Tagore wants his readers to see the world from the eyes of a baby. If baby only wanted to, he could fly up to heaven this moment. It is not for nothing that he does not leave us. He loves to rest his head on mother's bosom, and cannot ever bear to lose sight of her. His attachment to his mother shows a strong bond between the two. It is only the mother who can shape, mould and bring up the character within the child. The baby knows all manner of wise words, though few on earth can understand their meaning. It is not for nothing that he never wants to speak. It all depends upon his innocent mood. The one thing he wants is to learn mother's words from mother's lips. That is why he looks so innocent. The baby had a heap of gold and pearls up in heaven, yet he came like a beggar on to this earth. It is not for nothing he came in such a disguise. This dear little naked mendicant; given to begging: of or denoting a religious order originally dependent on alms: a beggar; pretends to be utterly helpless, so that he may beg for mother's wealth of love. For the baby there is no wealth like the presence of his mother. The baby was so free from every tie in the land of the tiny crescent moon; the curved sickle shape of the waxing or waning moon: a thing which has the shape of a single curve, especially when broad in the centre and tapering to a point at each end: a street or terrace of houses forming an arc: having the shape of a crescent: growing, increasing, or developing.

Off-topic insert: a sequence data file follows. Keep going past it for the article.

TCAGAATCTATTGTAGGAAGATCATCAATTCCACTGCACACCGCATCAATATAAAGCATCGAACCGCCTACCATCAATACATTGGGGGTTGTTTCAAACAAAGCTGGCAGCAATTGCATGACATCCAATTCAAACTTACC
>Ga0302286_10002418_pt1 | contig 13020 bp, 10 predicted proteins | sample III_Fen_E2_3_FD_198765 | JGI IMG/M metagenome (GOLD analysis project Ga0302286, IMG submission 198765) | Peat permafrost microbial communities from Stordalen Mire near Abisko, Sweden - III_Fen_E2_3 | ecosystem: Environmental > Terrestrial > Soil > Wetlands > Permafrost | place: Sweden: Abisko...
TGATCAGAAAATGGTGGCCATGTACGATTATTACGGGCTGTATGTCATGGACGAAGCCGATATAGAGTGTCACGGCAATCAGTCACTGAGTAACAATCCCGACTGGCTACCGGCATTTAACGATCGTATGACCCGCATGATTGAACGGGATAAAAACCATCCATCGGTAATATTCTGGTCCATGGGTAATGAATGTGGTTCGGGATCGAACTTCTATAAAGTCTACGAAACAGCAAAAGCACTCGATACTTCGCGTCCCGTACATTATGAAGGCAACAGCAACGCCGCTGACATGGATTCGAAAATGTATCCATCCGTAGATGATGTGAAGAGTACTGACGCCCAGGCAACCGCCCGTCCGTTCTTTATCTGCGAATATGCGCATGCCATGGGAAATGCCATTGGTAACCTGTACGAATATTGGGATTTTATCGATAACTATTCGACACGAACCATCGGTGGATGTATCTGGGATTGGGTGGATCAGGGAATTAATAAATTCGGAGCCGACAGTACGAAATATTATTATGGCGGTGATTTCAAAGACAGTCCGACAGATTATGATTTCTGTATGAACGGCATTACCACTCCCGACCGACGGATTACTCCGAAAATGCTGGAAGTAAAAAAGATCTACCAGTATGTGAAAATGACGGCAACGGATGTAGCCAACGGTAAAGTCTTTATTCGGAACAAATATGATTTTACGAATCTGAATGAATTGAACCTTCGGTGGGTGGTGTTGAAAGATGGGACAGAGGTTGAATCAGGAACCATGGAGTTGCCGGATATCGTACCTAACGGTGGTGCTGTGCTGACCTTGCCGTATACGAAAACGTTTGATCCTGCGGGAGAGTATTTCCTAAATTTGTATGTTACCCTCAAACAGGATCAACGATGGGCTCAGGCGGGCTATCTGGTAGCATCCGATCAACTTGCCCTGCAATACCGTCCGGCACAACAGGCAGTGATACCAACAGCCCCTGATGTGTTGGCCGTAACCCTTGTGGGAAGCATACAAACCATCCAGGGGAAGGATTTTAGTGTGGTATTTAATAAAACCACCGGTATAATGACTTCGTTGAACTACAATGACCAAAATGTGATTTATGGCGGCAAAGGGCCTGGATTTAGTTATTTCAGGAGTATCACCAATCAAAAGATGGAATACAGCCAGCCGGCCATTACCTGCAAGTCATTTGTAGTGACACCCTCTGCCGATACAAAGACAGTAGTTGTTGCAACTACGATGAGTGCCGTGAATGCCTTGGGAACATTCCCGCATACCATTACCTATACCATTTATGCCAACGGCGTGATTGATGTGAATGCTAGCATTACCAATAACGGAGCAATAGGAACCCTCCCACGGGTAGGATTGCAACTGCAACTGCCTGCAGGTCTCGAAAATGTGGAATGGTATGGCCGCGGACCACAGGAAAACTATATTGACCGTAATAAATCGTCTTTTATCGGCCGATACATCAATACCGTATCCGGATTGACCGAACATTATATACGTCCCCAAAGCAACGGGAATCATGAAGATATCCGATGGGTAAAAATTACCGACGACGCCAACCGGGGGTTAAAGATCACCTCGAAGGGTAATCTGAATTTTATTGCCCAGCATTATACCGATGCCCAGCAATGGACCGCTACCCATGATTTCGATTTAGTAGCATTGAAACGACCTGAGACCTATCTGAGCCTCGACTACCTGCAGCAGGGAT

It was not for nothing he gave up his freedom. Yet he enjoys his freedom more in her arms than all by himself. He knows that there is room for endless joy in mother's little corner of a heart, and it is sweeter far than liberty to be caught and pressed in her dear arms. Her gentle touch and body blends with his frail and feeble mass. He feels safe and secure with his mother around. The baby never knew how to cry. He dwelt in the land of perfect bliss. The border of his land is limited to only as far as his eyes could see. It is not for nothing he has chosen to shed tears. Most of the time his tears are tears of compulsion and not of necessity. Though with the smile of his dear face he draws mother's yearning heart to him, yet his little cries over tiny troubles weave the double bond of pity and love. Every time he cries loudly from the bottom of his heart, he draws his mother’s attention completely to take pity upon him. To put an end to his cry, his mother would carry him in her arms and sing a lullaby to calm him down or put him to sleep.